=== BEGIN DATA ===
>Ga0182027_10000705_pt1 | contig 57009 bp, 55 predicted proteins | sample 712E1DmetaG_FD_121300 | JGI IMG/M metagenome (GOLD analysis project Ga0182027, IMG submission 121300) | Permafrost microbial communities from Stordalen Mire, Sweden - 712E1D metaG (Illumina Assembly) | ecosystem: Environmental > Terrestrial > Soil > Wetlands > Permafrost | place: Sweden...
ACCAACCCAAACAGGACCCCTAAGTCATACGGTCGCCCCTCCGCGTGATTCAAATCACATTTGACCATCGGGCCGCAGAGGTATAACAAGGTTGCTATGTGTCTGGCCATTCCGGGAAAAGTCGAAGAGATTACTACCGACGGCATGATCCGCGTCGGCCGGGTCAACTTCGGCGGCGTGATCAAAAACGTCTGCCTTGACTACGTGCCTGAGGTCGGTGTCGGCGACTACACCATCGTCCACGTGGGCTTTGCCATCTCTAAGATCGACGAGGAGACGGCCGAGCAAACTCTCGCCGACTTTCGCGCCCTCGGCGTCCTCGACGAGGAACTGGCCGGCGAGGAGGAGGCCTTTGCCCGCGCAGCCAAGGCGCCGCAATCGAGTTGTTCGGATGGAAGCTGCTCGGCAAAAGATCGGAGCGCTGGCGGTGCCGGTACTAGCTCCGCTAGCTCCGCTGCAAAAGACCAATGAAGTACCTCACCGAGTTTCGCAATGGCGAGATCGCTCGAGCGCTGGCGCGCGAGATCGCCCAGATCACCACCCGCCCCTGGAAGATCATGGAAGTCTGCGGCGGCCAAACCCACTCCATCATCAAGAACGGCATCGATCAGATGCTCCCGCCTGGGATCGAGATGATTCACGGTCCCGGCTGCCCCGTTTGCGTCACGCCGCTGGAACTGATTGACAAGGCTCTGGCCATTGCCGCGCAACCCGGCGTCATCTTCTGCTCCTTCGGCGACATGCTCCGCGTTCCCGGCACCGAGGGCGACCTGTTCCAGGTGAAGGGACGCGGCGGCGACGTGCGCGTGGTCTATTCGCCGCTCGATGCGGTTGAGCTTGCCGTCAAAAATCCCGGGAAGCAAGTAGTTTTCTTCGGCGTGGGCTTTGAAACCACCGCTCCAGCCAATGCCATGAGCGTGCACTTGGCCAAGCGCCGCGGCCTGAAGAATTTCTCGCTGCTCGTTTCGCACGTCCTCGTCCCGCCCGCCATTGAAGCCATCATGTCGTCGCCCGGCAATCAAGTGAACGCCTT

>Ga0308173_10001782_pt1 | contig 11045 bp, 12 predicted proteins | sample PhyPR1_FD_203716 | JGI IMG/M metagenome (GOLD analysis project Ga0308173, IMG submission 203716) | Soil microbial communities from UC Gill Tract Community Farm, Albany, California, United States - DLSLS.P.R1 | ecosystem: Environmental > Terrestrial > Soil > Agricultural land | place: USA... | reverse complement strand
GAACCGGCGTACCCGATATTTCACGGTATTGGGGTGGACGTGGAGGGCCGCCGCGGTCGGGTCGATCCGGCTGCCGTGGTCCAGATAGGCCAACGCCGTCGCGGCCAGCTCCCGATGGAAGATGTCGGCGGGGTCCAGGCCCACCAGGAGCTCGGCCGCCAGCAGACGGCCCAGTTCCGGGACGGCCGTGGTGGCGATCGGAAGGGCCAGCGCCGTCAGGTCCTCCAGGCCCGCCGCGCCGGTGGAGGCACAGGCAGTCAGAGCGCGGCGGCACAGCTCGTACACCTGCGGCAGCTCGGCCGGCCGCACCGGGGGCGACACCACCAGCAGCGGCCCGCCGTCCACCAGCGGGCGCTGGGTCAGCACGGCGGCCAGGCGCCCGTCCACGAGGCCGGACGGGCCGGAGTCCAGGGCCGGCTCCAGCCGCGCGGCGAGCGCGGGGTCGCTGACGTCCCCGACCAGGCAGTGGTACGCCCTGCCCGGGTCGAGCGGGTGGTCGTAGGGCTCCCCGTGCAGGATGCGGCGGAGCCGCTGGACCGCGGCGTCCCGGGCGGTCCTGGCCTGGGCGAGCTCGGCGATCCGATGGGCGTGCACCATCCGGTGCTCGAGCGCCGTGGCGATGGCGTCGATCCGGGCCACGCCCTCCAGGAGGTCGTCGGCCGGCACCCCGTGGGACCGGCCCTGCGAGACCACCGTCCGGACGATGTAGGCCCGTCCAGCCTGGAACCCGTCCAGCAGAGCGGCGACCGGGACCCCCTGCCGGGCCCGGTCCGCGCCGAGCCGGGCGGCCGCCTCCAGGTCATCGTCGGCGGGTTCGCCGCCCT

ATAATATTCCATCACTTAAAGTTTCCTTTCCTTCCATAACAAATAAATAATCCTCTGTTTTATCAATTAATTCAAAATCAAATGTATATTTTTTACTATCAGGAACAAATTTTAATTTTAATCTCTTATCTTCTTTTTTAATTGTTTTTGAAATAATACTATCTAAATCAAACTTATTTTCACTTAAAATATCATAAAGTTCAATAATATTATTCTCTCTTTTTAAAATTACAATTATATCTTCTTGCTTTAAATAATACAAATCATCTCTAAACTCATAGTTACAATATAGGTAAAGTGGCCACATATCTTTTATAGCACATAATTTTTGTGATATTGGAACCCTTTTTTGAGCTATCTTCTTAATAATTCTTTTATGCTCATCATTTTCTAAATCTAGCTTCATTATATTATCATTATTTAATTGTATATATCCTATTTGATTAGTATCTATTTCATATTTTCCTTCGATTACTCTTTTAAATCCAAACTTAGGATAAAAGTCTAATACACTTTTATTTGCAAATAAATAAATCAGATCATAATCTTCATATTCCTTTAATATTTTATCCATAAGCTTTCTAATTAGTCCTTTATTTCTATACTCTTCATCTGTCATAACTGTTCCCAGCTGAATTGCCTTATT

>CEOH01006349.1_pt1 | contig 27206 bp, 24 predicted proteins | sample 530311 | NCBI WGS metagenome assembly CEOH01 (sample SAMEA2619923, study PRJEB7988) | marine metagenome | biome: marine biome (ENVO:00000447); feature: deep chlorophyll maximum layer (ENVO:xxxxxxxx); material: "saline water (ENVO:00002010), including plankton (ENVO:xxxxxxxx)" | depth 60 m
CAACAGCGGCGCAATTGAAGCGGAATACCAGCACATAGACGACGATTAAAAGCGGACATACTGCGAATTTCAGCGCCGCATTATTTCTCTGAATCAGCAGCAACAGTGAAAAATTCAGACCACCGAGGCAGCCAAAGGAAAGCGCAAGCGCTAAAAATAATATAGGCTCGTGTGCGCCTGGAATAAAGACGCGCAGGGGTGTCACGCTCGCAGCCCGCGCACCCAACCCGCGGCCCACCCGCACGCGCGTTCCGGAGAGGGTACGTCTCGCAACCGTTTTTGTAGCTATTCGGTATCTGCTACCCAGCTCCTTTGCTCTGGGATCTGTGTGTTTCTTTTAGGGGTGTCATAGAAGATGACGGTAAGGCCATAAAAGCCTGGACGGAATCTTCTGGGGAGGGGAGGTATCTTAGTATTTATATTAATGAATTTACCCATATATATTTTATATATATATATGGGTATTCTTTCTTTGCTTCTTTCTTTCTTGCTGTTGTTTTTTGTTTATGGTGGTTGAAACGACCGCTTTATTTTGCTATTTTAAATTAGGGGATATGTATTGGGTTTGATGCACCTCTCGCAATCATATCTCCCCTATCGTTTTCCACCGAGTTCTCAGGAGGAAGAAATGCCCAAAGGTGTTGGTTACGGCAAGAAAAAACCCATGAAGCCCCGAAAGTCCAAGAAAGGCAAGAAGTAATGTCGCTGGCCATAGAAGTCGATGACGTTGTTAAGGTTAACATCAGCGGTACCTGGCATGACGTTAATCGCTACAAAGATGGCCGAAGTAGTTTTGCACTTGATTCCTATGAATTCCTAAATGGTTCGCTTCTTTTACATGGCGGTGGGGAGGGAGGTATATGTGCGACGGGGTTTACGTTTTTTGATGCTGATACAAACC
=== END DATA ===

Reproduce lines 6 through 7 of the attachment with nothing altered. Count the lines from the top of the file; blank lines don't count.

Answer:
>CEOH01006349.1_pt1 | contig 27206 bp, 24 predicted proteins | sample 530311 | NCBI WGS metagenome assembly CEOH01 (sample SAMEA2619923, study PRJEB7988) | marine metagenome | biome: marine biome (ENVO:00000447); feature: deep chlorophyll maximum layer (ENVO:xxxxxxxx); material: "saline water (ENVO:00002010), including plankton (ENVO:xxxxxxxx)" | depth 60 m
CAACAGCGGCGCAATTGAAGCGGAATACCAGCACATAGACGACGATTAAAAGCGGACATACTGCGAATTTCAGCGCCGCATTATTTCTCTGAATCAGCAGCAACAGTGAAAAATTCAGACCACCGAGGCAGCCAAAGGAAAGCGCAAGCGCTAAAAATAATATAGGCTCGTGTGCGCCTGGAATAAAGACGCGCAGGGGTGTCACGCTCGCAGCCCGCGCACCCAACCCGCGGCCCACCCGCACGCGCGTTCCGGAGAGGGTACGTCTCGCAACCGTTTTTGTAGCTATTCGGTATCTGCTACCCAGCTCCTTTGCTCTGGGATCTGTGTGTTTCTTTTAGGGGTGTCATAGAAGATGACGGTAAGGCCATAAAAGCCTGGACGGAATCTTCTGGGGAGGGGAGGTATCTTAGTATTTATATTAATGAATTTACCCATATATATTTTATATATATATATGGGTATTCTTTCTTTGCTTCTTTCTTTCTTGCTGTTGTTTTTTGTTTATGGTGGTTGAAACGACCGCTTTATTTTGCTATTTTAAATTAGGGGATATGTATTGGGTTTGATGCACCTCTCGCAATCATATCTCCCCTATCGTTTTCCACCGAGTTCTCAGGAGGAAGAAATGCCCAAAGGTGTTGGTTACGGCAAGAAAAAACCCATGAAGCCCCGAAAGTCCAAGAAAGGCAAGAAGTAATGTCGCTGGCCATAGAAGTCGATGACGTTGTTAAGGTTAACATCAGCGGTACCTGGCATGACGTTAATCGCTACAAAGATGGCCGAAGTAGTTTTGCACTTGATTCCTATGAATTCCTAAATGGTTCGCTTCTTTTACATGGCGGTGGGGAGGGAGGTATATGTGCGACGGGGTTTACGTTTTTTGATGCTGATACAAACC